By many accounts, the Sixth Dalai Lama, Tsangyang Gyatso, was not particularly suited to his position. The death of his predecessor was kept secret for 15 years; it took a three-year search to find the new incarnation, a two-year old son of nobility, and then the next twelve years had to be spent getting him to the point where it could be revealed that the Fifth had become the Sixth.
But it seemed like even twelve years’ training was not enough, and the young fellow turned out to be more interested in life outside the Potala Palace, going out drinking and consorting with young women, and writing what’s said to be excellent poetry based on his escapades and standard teenage angst.
Around the same time, the Kangxi Emperor of the Qing Dynasty was backing a Mongolian king who wanted to take over Tibet. To make that long story short, the Sixth Dalai Lama was sent to Beijing for an audience with the Kangxi Emperor, who was going to decide what to do with him.
And this is where the legend begins. One version of history has the Sixth Dalai Lama being killed in 1706, on the way to Beijing, and being replaced in Lhasa with a fake Sixth.
Another version of the story, though, has him escaping mid-route and ending up in the desert, where he got back on the Buddhist straight-and-narrow middle path. He oversaw construction of the Chengqing Temple and spread Buddhism throughout the area, eventually passing away at the temple in 1746.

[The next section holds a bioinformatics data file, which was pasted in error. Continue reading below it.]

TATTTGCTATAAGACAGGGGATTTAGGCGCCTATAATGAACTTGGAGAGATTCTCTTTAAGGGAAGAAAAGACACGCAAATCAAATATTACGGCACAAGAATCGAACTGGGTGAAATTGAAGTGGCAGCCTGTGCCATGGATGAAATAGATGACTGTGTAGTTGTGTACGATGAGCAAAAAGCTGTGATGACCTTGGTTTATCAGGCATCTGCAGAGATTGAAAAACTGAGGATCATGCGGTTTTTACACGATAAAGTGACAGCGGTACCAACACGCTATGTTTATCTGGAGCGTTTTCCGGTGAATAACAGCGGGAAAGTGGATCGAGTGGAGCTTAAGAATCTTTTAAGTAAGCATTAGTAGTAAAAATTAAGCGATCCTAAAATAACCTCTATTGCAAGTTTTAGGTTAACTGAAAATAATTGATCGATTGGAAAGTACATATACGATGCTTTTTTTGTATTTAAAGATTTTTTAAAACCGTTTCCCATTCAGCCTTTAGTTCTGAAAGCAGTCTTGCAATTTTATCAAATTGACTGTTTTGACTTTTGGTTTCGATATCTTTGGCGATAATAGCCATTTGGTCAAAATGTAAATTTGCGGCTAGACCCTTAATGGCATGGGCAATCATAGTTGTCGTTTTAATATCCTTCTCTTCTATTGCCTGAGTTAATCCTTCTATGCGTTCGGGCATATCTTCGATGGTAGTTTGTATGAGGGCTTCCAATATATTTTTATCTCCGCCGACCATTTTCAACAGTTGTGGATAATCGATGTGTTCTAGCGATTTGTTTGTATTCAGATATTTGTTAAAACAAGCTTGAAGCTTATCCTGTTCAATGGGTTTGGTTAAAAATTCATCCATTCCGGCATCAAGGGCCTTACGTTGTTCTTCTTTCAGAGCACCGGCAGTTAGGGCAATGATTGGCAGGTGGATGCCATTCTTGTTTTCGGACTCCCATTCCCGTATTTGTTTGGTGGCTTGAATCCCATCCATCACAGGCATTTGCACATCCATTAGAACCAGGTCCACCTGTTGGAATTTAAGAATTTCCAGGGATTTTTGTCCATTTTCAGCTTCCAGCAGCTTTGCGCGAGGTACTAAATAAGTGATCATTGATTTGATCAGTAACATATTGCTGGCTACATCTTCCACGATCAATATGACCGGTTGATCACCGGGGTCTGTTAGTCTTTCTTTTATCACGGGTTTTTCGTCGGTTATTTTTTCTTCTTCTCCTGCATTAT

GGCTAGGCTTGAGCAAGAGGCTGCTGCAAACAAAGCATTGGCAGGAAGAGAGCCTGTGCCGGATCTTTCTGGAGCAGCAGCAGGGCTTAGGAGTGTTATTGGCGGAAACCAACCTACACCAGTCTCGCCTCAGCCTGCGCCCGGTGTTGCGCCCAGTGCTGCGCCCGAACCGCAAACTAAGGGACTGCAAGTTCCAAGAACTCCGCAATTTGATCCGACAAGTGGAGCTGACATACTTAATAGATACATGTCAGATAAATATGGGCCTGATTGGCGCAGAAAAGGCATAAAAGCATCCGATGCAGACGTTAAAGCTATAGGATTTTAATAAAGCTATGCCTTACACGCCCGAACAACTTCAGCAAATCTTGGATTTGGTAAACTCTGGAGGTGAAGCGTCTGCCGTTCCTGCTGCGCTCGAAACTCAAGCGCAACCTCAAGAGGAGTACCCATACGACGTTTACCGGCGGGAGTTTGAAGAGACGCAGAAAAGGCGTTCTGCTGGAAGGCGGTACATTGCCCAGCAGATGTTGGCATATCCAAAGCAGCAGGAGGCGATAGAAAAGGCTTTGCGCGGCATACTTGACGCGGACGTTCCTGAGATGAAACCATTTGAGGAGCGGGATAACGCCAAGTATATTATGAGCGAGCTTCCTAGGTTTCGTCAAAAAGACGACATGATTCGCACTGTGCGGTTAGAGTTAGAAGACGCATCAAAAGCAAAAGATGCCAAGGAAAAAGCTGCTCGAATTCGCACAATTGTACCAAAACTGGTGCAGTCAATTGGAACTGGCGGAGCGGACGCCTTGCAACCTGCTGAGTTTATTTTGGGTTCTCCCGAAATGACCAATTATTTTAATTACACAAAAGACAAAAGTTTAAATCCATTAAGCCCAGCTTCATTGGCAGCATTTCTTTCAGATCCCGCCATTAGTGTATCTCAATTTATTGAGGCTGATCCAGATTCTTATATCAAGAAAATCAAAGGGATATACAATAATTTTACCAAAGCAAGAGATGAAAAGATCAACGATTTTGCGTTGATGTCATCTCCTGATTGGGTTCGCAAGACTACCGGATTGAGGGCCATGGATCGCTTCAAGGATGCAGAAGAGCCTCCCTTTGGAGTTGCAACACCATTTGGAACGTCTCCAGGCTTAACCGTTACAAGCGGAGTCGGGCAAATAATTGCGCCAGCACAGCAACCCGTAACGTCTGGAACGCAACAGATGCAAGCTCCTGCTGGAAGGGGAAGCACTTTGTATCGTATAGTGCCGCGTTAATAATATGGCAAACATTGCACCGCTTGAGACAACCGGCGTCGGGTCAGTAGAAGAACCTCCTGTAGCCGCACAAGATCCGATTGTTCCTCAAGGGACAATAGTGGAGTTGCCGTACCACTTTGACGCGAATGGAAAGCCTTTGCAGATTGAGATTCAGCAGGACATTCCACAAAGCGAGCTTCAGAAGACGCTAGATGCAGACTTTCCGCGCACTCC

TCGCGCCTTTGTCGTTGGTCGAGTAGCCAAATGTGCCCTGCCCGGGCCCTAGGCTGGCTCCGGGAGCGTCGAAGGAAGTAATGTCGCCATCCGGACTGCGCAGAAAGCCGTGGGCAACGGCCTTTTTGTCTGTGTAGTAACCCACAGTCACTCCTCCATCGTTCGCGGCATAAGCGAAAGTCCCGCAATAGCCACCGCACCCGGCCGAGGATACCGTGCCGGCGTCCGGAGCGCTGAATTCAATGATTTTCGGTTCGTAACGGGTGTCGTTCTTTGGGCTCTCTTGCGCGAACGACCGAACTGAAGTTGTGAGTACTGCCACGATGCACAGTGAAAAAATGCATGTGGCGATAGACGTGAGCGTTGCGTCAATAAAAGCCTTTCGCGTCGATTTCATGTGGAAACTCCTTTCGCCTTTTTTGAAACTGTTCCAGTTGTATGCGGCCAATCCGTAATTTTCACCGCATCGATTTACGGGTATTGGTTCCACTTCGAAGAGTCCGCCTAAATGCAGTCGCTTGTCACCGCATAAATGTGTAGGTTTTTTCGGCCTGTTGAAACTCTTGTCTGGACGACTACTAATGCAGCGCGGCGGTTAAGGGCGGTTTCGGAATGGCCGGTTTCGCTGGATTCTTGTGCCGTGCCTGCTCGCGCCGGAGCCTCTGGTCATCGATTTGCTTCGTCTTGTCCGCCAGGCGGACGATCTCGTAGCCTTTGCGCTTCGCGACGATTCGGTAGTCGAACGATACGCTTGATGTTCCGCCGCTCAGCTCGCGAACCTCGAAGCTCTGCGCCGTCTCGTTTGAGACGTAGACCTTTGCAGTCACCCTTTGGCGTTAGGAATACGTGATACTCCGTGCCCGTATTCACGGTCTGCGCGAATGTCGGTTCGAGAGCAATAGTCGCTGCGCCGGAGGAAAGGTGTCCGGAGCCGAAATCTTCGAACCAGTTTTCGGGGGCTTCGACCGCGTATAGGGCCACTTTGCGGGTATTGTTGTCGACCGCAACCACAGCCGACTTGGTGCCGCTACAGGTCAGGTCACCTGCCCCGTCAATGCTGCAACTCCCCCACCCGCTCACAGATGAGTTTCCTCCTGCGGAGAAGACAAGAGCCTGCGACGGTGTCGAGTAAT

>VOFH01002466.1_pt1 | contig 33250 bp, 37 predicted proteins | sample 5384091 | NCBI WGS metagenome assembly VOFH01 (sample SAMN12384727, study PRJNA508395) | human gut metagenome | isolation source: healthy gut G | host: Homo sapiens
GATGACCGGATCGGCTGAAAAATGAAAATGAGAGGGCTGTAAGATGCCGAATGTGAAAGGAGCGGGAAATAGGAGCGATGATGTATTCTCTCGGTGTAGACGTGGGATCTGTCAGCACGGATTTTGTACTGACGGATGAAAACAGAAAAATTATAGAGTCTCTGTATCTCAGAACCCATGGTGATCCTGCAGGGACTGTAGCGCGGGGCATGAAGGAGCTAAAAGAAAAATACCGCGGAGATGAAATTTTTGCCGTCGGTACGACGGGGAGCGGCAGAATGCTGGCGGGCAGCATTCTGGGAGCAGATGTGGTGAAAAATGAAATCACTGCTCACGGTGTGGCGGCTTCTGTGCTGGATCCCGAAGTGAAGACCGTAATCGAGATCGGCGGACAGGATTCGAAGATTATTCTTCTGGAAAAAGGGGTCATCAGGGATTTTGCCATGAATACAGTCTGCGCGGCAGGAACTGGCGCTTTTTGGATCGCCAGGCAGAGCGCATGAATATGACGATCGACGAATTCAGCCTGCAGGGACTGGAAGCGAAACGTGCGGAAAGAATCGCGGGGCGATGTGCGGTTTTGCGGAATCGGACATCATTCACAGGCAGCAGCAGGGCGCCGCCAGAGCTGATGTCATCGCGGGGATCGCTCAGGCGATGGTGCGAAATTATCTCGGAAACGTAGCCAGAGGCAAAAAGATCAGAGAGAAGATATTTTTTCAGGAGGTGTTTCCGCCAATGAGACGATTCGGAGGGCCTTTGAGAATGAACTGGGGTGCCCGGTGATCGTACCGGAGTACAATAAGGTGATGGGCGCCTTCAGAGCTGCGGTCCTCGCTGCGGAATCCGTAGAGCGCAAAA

On the third day of our trip, we'll end up hiking through the sand dunes to reach the temple.
Desert Lakes and Oases
Somewhat surprisingly, more than 500 fresh- and salt-water lakes and oases can be found in the Alashan Desert. On this trip we will visit or pass by Moon Lake, Yellow Grass Lake, and Toudao Lake, where we will set up camp.
Western Xia Imperial Tombs
The Western Xia Dynasty (1036–1227 AD) was completely extinguished by the Mongolian army of Genghis Khan and his sons, leaving only the pyramid-shaped tombs of the early kings.
The near-total destruction of their capital and records means that little is known about the Tangut nomads who founded the Western Xia Dynasty.
Much of what is known is based on records of the neighbouring Liao (907-1125 AD) and Song (960–1279 AD) Dynasties, as well as the results of excavation of the tombs.
The capital of the Western Xia was sited very close to Yinchuan, and the tombs are around 40km west of the city, on the way to the desert. To date, nine king’s mausoleums and 250 smaller associated tombs have been discovered, and one of the main tombs has been opened to visits.